The Vydra and Křemelná Rivers cut into the Šumava massif, creating deep canyons. On the flat and slightly undulating surface of the Šumava plains, an area with water accumulation and vast peat bogs, we can find plant species which have survived from the Ice Age.
For a perceptive observer, inanimate nature can be an interesting textbook that provides an overview of its own, long development, continuing through to the present times and in many cases, it is the key to understanding the process rules, identifying what is happening in that specific part of nature, where organic life plays the principle role.



The system of natural surface waters in Šumava NP forms a spring area and peat bogs, a network of water courses and glacial lakes. This system is completed by artificial waterworks, including shipping canals, water races and artificial reservoirs (formal shipping, fish farming and dams).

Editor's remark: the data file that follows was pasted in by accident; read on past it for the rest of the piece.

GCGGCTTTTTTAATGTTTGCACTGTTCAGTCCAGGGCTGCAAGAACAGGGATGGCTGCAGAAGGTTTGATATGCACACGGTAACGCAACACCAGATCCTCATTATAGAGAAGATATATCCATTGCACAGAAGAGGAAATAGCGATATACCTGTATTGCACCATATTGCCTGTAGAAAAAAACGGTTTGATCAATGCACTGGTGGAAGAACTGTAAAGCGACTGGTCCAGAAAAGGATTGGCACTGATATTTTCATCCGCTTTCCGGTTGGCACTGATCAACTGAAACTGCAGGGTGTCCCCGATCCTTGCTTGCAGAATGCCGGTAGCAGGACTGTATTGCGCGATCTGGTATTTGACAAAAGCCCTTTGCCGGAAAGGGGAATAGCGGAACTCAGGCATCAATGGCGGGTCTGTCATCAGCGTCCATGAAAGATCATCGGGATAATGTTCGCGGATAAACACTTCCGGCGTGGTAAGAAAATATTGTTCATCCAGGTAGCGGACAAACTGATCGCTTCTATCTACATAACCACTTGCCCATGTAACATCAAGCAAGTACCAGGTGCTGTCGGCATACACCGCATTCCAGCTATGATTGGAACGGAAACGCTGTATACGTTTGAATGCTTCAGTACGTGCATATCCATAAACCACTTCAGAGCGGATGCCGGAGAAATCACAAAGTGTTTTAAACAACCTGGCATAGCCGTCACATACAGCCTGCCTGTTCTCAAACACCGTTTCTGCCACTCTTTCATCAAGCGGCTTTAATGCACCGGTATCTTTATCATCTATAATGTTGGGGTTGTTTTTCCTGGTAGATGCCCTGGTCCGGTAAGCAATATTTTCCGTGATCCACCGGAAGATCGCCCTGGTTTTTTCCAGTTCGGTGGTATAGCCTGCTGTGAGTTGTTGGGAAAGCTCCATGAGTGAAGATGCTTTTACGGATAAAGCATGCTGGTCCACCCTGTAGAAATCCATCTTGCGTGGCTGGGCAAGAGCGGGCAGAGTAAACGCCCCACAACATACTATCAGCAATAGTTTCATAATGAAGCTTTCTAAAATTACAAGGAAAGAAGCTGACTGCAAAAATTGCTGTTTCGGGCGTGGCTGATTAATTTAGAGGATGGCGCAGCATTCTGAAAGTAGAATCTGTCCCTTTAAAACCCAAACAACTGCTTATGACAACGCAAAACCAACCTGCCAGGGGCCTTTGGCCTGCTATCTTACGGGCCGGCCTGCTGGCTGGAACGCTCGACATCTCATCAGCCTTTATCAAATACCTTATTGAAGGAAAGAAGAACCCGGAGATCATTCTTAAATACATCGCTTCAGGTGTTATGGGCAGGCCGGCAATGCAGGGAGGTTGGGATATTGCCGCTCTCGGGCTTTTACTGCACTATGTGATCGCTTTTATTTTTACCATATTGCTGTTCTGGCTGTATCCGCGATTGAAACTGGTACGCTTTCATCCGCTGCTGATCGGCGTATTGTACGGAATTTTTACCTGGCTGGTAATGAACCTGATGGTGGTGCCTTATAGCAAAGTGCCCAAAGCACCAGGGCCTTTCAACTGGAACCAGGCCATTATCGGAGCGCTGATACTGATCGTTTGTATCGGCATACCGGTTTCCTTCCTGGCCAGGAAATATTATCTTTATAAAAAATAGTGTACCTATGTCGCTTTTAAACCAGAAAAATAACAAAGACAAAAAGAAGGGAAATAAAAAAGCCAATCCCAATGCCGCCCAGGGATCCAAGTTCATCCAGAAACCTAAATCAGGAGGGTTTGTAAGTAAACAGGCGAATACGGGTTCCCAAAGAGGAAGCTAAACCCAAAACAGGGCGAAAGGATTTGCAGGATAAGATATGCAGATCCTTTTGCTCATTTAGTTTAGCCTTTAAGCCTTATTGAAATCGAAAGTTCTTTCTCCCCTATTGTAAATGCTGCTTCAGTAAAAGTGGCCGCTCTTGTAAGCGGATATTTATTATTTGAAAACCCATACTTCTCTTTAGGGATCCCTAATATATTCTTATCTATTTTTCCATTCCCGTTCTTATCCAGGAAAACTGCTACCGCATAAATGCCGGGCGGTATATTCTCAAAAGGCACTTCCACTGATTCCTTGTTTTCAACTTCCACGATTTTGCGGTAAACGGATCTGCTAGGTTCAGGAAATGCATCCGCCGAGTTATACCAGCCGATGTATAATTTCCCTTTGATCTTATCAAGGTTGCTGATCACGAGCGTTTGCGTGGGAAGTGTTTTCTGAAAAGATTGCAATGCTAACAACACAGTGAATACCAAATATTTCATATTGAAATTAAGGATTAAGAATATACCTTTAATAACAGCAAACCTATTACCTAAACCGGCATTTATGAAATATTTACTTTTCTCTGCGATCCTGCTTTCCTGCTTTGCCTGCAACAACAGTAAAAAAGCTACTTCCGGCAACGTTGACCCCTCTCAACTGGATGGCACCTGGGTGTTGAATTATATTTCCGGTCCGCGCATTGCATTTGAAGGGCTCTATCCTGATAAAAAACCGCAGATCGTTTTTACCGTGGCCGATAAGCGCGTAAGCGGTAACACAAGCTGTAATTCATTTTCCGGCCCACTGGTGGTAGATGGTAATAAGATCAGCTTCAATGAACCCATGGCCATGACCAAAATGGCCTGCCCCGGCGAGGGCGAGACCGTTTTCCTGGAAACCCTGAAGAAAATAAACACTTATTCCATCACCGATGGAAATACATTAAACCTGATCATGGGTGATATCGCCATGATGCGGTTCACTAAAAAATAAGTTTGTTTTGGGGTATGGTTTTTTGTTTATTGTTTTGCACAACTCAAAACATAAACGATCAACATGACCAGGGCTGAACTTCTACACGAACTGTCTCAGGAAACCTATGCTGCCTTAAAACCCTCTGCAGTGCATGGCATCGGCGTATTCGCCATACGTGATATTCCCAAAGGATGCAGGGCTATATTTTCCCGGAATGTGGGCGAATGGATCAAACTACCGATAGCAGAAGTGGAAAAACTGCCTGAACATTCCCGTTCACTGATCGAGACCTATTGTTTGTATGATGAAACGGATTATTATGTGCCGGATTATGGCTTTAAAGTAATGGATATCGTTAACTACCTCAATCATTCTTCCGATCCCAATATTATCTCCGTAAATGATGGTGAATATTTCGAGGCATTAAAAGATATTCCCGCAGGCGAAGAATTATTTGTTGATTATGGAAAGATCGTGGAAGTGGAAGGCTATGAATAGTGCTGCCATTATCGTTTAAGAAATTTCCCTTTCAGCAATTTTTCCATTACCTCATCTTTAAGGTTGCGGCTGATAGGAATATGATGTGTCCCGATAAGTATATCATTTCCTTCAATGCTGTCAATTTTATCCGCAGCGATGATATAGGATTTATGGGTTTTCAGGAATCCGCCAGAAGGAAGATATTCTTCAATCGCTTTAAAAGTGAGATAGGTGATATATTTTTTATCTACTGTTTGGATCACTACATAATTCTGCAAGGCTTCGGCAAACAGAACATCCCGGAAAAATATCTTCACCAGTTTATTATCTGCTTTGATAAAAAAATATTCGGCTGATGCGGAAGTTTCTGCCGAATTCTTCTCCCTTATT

The whole territory of Šumava National Park is included in the Protected Area of Natural Water Accumulation (CHOPAV), which almost corresponds with the boundaries of Šumava PLA (Government Regulation No. 40/1978), in accordance with Act No. 138/1973 Coll. on Water. The Protected Area of Natural Water Accumulation (CHOPAV) implements protective measures to prevent the reduction in the water potential of the territory, adverse changes in water quality and interference into natural conditions that could adversely affect the functioning of water resources in the territory (natural retention capacity and a potential source of drinking water).